After World War II, commentators predicted that the welfare state would conspire with electric appliances to kill off domestic service. By 1947, 94 percent of households surveyed employed no help, and between 1951 and 1961 the number of domestic servants halved. However, Lethbridge’s story ends with a twist. Since 1978, household expenditure on domestic service has quadrupled, bringing the absolute number of domestics in London back to Victorian levels, according to some estimates.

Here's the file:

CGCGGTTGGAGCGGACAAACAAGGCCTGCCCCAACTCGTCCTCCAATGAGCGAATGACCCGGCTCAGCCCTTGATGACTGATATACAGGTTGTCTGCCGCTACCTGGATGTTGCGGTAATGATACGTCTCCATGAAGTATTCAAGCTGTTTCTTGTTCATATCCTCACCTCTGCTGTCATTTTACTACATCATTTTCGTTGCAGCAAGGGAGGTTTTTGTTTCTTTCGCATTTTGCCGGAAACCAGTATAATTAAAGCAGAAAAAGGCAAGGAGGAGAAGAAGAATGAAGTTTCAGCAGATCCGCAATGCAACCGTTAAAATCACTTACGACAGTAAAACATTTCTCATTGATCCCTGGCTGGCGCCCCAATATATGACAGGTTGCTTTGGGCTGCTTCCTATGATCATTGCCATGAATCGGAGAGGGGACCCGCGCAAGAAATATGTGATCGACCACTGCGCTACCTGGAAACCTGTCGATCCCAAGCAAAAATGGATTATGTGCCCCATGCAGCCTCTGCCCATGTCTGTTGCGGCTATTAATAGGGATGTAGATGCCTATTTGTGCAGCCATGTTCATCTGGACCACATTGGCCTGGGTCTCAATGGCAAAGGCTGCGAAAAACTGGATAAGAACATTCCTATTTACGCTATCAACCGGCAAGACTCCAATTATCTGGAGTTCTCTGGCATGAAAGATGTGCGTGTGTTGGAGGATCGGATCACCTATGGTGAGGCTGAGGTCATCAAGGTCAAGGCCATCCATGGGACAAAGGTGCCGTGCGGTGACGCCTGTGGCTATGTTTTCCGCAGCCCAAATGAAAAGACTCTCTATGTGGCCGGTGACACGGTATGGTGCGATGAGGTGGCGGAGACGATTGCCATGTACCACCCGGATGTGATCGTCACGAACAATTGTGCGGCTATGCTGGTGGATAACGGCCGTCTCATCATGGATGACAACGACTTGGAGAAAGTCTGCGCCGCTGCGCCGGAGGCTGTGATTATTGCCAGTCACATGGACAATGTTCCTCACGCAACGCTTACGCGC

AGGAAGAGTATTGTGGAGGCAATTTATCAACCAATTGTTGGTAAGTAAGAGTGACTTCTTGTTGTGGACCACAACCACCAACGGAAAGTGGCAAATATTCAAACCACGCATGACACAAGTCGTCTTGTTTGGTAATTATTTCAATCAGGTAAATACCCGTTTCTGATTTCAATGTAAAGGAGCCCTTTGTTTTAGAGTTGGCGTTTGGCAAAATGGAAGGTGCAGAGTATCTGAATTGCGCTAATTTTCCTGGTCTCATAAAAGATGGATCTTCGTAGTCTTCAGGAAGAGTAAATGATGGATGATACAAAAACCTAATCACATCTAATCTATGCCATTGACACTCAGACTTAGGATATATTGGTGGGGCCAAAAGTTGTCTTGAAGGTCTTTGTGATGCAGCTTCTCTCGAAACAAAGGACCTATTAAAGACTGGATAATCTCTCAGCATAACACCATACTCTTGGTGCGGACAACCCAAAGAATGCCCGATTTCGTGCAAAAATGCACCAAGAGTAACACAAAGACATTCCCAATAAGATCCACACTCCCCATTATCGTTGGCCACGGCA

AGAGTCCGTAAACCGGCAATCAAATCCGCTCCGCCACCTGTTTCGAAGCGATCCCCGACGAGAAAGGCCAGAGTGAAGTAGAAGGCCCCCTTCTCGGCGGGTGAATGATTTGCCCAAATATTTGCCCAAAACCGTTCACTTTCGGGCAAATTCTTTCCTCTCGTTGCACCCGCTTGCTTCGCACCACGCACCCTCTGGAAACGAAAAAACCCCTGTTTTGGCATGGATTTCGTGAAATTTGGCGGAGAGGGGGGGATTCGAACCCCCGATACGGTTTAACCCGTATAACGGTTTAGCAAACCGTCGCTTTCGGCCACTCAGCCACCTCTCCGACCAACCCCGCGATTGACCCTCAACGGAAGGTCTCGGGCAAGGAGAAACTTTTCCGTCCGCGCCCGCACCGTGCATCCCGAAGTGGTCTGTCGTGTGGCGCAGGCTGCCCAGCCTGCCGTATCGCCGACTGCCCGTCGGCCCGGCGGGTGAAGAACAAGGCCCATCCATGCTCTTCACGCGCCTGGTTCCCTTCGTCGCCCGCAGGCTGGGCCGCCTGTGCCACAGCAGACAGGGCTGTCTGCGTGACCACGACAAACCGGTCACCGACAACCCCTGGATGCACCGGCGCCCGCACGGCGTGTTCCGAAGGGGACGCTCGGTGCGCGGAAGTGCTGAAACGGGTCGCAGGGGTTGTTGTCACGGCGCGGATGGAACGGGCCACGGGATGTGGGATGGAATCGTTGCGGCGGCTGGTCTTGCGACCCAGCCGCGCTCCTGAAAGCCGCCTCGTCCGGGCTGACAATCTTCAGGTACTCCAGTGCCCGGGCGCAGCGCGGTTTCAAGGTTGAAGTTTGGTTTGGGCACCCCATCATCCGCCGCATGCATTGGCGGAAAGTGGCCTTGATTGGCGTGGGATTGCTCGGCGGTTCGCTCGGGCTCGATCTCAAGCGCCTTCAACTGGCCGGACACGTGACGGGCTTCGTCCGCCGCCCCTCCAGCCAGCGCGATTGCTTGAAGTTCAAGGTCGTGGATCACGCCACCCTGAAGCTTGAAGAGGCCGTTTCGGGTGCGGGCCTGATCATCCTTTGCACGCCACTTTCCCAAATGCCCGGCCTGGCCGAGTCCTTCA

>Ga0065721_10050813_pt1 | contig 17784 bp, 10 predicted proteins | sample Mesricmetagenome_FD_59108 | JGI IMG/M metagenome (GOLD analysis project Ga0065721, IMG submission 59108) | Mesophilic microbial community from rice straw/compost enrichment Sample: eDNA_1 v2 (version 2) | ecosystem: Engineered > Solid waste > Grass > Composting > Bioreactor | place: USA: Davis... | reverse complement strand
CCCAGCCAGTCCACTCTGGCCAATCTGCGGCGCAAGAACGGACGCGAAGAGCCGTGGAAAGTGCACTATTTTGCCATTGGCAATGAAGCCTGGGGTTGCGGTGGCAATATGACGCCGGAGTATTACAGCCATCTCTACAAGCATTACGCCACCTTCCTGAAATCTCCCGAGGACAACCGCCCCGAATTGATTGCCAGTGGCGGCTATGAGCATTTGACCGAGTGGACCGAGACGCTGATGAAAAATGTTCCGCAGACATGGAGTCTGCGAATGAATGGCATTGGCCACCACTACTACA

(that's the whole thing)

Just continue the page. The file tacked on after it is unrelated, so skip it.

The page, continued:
That passage is from a Leah Price review of Lucy Lethbridge’s new book Servants: A Downstairs History of Britain From the Nineteenth Century to Modern Times.